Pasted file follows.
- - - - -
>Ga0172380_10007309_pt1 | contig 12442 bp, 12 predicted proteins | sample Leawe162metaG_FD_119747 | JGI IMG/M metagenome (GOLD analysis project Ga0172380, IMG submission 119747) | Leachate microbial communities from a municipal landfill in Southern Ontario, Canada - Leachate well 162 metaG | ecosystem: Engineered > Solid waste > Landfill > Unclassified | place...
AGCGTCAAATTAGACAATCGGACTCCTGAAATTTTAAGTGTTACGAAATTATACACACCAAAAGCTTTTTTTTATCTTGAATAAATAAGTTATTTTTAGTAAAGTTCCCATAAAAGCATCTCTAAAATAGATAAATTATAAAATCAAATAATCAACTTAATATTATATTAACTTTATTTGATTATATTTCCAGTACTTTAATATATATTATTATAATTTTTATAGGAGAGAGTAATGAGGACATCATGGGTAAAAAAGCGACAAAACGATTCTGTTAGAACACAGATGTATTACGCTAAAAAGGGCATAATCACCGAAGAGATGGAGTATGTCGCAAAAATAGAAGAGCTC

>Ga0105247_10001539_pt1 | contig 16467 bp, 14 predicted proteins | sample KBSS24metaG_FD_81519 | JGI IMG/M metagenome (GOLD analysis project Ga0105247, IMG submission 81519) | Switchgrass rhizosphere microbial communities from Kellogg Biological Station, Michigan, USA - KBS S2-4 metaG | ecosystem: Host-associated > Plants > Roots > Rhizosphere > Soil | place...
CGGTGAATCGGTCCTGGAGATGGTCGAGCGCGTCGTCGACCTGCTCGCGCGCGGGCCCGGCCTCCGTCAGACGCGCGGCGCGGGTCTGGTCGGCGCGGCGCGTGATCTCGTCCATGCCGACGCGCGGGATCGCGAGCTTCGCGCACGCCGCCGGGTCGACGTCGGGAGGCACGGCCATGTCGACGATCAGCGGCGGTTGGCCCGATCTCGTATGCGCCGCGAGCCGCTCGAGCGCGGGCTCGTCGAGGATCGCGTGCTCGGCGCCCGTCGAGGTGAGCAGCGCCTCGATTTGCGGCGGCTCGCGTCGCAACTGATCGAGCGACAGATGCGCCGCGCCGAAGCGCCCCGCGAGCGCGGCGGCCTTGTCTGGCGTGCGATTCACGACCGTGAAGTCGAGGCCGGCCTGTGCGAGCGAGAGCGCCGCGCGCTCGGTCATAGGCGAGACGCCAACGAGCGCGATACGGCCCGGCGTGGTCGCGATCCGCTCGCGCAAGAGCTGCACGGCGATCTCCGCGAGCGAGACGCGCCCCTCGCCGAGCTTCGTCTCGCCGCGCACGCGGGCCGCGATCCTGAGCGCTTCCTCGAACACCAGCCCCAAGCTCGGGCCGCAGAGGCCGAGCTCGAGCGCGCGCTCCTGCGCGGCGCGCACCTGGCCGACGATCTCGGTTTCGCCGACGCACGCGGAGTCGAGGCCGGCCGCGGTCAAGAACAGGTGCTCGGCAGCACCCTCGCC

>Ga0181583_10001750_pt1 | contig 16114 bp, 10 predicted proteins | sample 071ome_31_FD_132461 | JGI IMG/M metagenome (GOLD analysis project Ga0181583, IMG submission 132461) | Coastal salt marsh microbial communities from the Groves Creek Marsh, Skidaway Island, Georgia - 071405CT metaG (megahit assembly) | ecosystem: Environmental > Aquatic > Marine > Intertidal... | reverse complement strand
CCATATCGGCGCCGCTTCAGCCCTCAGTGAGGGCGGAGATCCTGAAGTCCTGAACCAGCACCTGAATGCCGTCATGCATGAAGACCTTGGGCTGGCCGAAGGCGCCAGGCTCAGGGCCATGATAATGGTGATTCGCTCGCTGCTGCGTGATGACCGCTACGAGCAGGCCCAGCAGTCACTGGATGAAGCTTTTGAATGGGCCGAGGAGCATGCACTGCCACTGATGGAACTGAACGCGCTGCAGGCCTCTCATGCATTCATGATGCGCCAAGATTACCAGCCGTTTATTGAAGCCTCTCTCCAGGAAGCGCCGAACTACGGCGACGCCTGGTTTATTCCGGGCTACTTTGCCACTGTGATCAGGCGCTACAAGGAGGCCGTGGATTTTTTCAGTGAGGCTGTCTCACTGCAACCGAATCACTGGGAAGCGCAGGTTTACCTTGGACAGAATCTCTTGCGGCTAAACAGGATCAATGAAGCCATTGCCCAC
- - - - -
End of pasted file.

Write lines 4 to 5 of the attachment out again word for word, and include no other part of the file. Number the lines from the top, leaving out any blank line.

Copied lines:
CGGTGAATCGGTCCTGGAGATGGTCGAGCGCGTCGTCGACCTGCTCGCGCGCGGGCCCGGCCTCCGTCAGACGCGCGGCGCGGGTCTGGTCGGCGCGGCGCGTGATCTCGTCCATGCCGACGCGCGGGATCGCGAGCTTCGCGCACGCCGCCGGGTCGACGTCGGGAGGCACGGCCATGTCGACGATCAGCGGCGGTTGGCCCGATCTCGTATGCGCCGCGAGCCGCTCGAGCGCGGGCTCGTCGAGGATCGCGTGCTCGGCGCCCGTCGAGGTGAGCAGCGCCTCGATTTGCGGCGGCTCGCGTCGCAACTGATCGAGCGACAGATGCGCCGCGCCGAAGCGCCCCGCGAGCGCGGCGGCCTTGTCTGGCGTGCGATTCACGACCGTGAAGTCGAGGCCGGCCTGTGCGAGCGAGAGCGCCGCGCGCTCGGTCATAGGCGAGACGCCAACGAGCGCGATACGGCCCGGCGTGGTCGCGATCCGCTCGCGCAAGAGCTGCACGGCGATCTCCGCGAGCGAGACGCGCCCCTCGCCGAGCTTCGTCTCGCCGCGCACGCGGGCCGCGATCCTGAGCGCTTCCTCGAACACCAGCCCCAAGCTCGGGCCGCAGAGGCCGAGCTCGAGCGCGCGCTCCTGCGCGGCGCGCACCTGGCCGACGATCTCGGTTTCGCCGACGCACGCGGAGTCGAGGCCGGCCGCGGTCAAGAACAGGTGCTCGGCAGCACCCTCGCC

>Ga0181583_10001750_pt1 | contig 16114 bp, 10 predicted proteins | sample 071ome_31_FD_132461 | JGI IMG/M metagenome (GOLD analysis project Ga0181583, IMG submission 132461) | Coastal salt marsh microbial communities from the Groves Creek Marsh, Skidaway Island, Georgia - 071405CT metaG (megahit assembly) | ecosystem: Environmental > Aquatic > Marine > Intertidal... | reverse complement strand